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Key Factors to Consider for Lone-Worker Safety Risk Mitigation

Posted by The Brain on Feb 13, 2020 5:37:12 AM

 

Hiring employees to perform remote and isolated work often helps businesses improve their productivity. But lone work isn’t without operational risk. For one, managing the safety risk to lone worker populations is part and parcel of a PCBU’s (Person Conducting a Business or Undertaking) duty of care obligation.

Sound daunting? It shouldn’t. Lone-worker risk mitigation is manageable.

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For starters, lone-worker risk mitigation, to be effective, has to be part of a broader work health and safety risk mitigation strategy – not undertaken in silo. And here, context matters: remote and isolated work simply carries more inherent risk than other forms of work. The objectives of assessing lone-worker risk must then be to fully consider the factors intrinsic to the kind of lone work executed at your organization. That might require asking some of the following questions:

  • What kind of lone work is being done? It’s not enough to know that lone work is taking place. Safety risk managers need to know the precise nature of the lone work that’s being done, as well. Cleaning an office at night carries far different risk than work with heavy machines, at heights, with hazardous substances, or (even) simply in a hazardous plant.
    Simply knowing whether high-risk activity is involved in lone work isn’t enough, either. WHS professionals and risk teams need to dig deeper. Risk is always dynamic. At first glance, driving might not seem like a high-risk activity, but factor in long hours and the potential for violence and aggression on the road, and risk increases. The same goes for (extreme) environmental conditions.
  • Where is the lone work taking place? Sometimes, remote and isolated work takes place at a significant geographical remove from emergency response and rescue services.
  • When is the lone work being done? Statistically, remote and isolated work at night typically increases the risk of exposure to violence.
  • How long will the lone work take? Similarly, the risk to a lone worker might grow as time (on the job) increases.
  • Who are your lone workers? Remote and isolated work is often specialized work, calling for employees who carry a specialized skillset. Both the business unit assigning the work and the team controlling for work-related risk should know the lone worker’s level of experience and training. HR should be brought into the loop, as well, if there’s a pre-existing medical condition that can increase risk.
  • What means of communication do you have with your lone workers? Finally, risk teams must ascertain what kind of communications the lone worker will have (with base operations), while on the job. Will a team in a fixed setting remain in regular contact with the lone worker? And also, is the remote and isolated work taking place in a location where available communications might be impaired?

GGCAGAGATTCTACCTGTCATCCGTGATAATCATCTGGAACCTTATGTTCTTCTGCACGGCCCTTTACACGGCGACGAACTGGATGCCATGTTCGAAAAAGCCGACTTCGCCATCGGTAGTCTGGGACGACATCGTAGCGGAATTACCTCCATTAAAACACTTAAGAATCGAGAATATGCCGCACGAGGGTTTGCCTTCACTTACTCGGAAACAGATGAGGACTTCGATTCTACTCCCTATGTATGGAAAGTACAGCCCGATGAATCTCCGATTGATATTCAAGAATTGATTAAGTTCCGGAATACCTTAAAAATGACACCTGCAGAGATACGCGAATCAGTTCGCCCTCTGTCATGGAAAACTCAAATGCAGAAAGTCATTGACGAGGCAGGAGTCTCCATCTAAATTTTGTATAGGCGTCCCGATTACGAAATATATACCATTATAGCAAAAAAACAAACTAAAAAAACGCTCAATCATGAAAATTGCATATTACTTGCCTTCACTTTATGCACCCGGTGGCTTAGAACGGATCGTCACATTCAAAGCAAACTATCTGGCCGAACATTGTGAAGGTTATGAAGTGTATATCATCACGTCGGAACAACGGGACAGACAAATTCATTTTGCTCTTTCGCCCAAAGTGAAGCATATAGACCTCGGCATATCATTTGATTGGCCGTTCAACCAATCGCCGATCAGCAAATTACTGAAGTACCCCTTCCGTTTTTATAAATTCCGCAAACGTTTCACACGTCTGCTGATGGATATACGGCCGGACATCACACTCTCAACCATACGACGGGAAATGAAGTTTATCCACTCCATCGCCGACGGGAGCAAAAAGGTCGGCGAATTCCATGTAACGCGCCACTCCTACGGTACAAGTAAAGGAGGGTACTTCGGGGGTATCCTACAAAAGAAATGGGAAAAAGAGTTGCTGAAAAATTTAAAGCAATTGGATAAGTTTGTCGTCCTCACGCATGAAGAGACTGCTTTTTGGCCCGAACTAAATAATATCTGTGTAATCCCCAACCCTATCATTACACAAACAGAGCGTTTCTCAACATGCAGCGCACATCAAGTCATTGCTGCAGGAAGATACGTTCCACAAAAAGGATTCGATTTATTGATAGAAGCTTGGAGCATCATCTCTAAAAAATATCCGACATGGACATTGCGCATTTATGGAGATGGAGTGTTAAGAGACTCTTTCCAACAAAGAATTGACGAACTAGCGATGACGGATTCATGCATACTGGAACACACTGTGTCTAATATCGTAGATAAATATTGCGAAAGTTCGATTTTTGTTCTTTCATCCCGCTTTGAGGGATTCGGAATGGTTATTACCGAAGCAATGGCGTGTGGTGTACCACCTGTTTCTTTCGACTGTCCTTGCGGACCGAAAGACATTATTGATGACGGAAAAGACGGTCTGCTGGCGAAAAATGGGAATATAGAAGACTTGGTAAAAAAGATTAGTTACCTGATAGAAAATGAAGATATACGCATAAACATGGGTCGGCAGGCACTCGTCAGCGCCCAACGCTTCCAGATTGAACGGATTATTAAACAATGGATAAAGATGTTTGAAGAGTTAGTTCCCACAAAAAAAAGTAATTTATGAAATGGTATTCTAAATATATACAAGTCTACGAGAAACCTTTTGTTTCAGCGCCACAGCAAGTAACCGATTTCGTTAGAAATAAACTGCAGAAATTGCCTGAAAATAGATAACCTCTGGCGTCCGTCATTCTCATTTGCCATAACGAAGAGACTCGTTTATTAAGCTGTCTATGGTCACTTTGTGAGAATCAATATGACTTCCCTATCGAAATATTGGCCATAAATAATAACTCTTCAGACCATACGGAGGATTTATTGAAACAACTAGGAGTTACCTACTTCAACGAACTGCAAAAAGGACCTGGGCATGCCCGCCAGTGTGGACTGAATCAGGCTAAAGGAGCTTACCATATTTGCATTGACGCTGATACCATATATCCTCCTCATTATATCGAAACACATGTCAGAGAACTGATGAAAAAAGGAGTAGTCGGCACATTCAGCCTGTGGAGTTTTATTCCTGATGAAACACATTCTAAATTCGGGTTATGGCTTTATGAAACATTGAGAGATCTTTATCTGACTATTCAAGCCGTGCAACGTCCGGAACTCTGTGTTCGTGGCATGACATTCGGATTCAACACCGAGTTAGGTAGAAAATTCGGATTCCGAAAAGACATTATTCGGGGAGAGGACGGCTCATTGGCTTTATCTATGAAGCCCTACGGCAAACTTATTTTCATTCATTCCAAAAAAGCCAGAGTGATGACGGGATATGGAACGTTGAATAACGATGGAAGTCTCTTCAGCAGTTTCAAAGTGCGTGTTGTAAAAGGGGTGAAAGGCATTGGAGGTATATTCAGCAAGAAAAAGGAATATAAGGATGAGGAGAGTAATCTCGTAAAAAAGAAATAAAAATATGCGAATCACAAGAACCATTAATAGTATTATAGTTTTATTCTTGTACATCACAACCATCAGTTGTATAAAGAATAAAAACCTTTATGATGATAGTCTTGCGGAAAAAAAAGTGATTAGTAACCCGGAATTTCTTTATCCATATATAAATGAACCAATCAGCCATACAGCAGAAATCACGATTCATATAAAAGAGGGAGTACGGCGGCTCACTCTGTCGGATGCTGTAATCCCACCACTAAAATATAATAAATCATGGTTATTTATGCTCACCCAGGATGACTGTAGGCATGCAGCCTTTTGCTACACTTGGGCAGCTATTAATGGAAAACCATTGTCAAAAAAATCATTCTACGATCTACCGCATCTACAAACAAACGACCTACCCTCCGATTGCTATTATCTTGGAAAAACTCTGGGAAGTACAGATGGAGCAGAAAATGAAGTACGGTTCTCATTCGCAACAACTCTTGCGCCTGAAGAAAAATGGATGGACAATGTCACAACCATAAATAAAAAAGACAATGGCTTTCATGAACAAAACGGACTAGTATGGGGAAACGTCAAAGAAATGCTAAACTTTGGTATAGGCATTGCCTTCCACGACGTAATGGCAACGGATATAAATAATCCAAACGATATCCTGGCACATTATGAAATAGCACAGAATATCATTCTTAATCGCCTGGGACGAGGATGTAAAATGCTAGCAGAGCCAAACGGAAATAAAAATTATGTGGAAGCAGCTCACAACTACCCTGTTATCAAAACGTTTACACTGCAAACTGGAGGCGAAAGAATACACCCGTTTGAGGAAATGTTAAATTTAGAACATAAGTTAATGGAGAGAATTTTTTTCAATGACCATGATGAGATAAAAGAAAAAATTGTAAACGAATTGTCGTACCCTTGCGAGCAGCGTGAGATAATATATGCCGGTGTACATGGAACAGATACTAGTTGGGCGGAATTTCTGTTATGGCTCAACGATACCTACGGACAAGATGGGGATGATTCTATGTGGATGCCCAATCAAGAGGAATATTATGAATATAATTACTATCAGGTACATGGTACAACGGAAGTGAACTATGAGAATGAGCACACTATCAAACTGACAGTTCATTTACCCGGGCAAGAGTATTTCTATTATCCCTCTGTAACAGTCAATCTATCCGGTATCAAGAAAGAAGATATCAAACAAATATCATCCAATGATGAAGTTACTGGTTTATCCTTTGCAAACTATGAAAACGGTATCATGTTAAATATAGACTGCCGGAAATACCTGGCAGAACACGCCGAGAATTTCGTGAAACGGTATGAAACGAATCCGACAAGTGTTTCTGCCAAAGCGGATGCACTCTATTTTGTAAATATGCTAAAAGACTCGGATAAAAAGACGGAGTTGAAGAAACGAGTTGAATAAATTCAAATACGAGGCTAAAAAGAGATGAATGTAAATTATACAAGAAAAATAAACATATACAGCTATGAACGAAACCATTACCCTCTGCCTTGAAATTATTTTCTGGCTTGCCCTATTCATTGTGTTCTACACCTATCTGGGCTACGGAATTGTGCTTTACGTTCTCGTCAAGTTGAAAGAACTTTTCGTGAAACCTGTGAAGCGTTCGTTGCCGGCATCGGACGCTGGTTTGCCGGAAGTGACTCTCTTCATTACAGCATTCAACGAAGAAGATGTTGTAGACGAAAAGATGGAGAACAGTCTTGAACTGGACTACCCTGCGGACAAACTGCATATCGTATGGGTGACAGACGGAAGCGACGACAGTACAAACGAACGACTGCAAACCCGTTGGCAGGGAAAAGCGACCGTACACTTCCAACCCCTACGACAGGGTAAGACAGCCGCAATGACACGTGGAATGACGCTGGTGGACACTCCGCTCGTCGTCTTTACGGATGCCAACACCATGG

After assessing dynamic lone-worker risk, there’s controlling it, i.e. implementing controls, actual strategies and tools, to manage the risk, either to significantly mitigate it or eliminate it altogether.

Best-practice control efforts typically start with suitable training for lone workers, training which focuses on concrete, practical strategies to remain safe in specific lone-work settings.

Those remote or isolated environments also need to be made as safe as possible for lone workers, which means that business and risk teams must perform due diligence on the setting that the worker is entering and relay those findings to the lone worker.

Further controlling measures include:

  • Worker consultation and involvement in the consideration of potential risks and in the development of measures to control them
  • Taking affirmative steps to remove risks (where possible), or implementing control measures
  • A degree of specialized instruction, training, and supervision
  • Periodic review of the risk assessment as well as subsequent reviews after significant changes in working practice

Finally, PCBUs must provision their lone workers with the necessary tools and services to perform remote and isolated work effectively and safely, whether it’s access to workplace layouts, the help and supervision of a buddy, personal protective equipment, first aid supplies, communications technologies, the list goes on.

Not sure how? Don’t worry. Our comprehensive guide to lone-worker safety risk management has got you covered. Download now to learn how to recoup the productivity benefits of lone work without incurring the safety risk.

Download Now

 

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Topics: Work Health Safety, Safety Management, Safety Newsletter


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